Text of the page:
The Snake is a complex river to float. The beauty and lack of whitewater often lull floaters into inattentiveness. Looks are deceiving, however. This river can pose quite the challenge for even expert paddlers, but by paying close attention to the tangle of channels and constant shifting of logjams, anyone can come out of this experience with one of the best rushes ever! The natural environment along the river is outstanding. Flowing west from its source in the Teton Wilderness, the river enters Yellowstone National Park, then flows south through the John D. Rockefeller, Jr., Memorial Parkway, and into Jackson Lake in Grand Teton National Park. Regaining its free-flowing character at the Jackson Lake Dam, the river winds through the park. For a scenic stretch suitable for all levels, try Jackson Lake Dam to Cattleman's Bridge and Cattleman's Bridge to Pacific Creek. These stretches provide scenic views, calmer water, and the fewest obstructions.

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The Tetons in Winter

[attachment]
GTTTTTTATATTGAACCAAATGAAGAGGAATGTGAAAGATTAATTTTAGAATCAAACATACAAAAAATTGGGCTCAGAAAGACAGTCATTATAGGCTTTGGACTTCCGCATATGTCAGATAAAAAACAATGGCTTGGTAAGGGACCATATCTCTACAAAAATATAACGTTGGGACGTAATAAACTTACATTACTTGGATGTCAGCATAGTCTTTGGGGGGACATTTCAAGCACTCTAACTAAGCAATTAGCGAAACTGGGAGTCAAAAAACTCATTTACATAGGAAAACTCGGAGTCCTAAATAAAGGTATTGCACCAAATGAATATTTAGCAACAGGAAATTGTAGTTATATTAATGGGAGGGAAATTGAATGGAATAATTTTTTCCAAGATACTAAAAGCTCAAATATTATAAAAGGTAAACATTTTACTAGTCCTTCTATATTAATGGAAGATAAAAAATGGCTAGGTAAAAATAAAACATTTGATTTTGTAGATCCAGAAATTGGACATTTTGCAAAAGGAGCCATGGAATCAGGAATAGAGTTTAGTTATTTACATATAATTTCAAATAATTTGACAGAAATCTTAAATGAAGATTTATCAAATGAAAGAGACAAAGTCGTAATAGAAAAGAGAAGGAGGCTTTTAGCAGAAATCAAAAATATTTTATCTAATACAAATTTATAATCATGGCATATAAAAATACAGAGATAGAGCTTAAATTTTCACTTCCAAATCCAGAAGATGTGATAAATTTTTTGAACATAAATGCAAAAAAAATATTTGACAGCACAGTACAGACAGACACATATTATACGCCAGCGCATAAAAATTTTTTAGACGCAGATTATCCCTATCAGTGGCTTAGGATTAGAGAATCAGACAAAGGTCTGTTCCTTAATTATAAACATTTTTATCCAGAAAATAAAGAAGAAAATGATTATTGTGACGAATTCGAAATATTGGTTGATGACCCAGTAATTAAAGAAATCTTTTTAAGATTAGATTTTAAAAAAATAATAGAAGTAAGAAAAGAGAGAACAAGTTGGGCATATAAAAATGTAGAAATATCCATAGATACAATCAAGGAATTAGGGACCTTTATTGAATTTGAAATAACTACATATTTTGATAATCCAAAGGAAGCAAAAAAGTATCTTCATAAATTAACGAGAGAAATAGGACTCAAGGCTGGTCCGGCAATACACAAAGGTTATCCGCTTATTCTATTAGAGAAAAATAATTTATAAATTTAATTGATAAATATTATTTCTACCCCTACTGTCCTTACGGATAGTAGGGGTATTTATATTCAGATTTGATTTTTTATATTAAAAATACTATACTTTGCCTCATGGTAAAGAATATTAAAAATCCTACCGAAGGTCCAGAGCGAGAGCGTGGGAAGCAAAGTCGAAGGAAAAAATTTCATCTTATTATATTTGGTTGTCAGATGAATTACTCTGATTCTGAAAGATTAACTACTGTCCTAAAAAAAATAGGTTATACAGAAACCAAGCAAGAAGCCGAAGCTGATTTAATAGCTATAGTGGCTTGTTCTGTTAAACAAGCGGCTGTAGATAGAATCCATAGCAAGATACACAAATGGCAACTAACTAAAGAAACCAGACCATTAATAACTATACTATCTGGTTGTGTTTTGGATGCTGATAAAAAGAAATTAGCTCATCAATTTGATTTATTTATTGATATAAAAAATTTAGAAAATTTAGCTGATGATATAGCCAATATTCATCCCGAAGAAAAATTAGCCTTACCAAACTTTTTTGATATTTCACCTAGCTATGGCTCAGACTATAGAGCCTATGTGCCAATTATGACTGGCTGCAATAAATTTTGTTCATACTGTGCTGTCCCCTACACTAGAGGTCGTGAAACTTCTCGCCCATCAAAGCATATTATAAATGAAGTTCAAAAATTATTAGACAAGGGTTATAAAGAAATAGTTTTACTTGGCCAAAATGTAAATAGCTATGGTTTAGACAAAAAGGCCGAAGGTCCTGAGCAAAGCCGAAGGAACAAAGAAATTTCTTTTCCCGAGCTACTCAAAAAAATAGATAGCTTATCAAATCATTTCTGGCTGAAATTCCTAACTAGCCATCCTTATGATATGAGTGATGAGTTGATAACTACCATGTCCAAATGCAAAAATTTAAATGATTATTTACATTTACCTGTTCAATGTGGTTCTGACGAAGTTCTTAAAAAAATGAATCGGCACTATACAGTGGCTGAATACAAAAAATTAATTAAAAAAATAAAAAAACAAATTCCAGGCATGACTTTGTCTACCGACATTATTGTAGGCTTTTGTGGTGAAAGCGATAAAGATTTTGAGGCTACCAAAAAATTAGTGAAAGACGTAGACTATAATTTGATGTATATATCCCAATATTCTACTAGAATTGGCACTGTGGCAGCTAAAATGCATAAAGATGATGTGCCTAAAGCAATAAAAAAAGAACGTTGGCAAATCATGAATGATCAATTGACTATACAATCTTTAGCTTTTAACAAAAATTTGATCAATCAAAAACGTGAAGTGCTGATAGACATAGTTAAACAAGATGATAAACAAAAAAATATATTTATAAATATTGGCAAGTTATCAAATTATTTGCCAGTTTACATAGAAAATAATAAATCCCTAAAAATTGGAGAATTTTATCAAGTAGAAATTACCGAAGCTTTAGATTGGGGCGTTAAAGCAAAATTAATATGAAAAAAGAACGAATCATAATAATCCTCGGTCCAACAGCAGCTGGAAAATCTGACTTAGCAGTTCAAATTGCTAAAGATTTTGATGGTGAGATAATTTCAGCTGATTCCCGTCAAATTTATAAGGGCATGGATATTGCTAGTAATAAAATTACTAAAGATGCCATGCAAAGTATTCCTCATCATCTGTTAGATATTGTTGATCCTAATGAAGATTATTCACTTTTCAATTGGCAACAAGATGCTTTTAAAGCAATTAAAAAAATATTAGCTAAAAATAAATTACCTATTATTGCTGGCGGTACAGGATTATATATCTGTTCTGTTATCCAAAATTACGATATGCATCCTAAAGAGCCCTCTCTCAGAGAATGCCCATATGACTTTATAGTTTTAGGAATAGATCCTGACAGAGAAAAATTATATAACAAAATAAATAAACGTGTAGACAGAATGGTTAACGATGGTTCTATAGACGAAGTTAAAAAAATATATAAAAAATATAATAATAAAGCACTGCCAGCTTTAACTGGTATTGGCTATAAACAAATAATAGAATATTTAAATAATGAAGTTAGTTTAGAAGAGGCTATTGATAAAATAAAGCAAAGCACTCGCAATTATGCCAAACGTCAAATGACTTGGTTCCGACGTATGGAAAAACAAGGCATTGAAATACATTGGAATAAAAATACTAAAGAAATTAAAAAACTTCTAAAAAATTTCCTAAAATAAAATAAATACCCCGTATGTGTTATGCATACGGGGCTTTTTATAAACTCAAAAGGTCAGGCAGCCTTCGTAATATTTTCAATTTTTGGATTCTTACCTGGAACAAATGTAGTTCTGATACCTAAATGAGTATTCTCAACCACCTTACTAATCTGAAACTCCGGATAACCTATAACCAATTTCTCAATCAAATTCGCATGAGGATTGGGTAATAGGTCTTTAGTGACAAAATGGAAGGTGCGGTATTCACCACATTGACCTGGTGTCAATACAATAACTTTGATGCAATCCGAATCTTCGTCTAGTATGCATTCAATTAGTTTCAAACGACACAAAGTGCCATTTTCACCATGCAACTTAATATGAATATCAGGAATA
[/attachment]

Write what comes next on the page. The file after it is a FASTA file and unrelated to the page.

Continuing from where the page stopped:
Since John D. Rockefeller, Jr. Memorial Parkway stays open long after most of Yellowstone is closed for winter, Grand Teton becomes king of the hill during the season of snow. Expert all-mountain skiers head to Jackson Hole for its world-famous resort. The cross-country skiing is fine, fine, fine. One of the most memorable, although difficult, is the Flagg Canyon Trail on the north side. The trail follows the edge of the scenic Snake River, first along riverside meadows, then along a canyon walled with volcanic rock. The terrain is gently rolling with a few short steep sections that are easily avoided. Or, on the south side, try the Phelps Lake Overlook Trail on for size. The trail climbs southward through a lodgepole-pine forest and over an open slope to reach the overlook of Phelps Lake framed by towering Douglas firs. And for the internal combustion set, Teton has many snowmobiling venues, including the Continental Divide Snowmobile Trail.

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See the Wildlife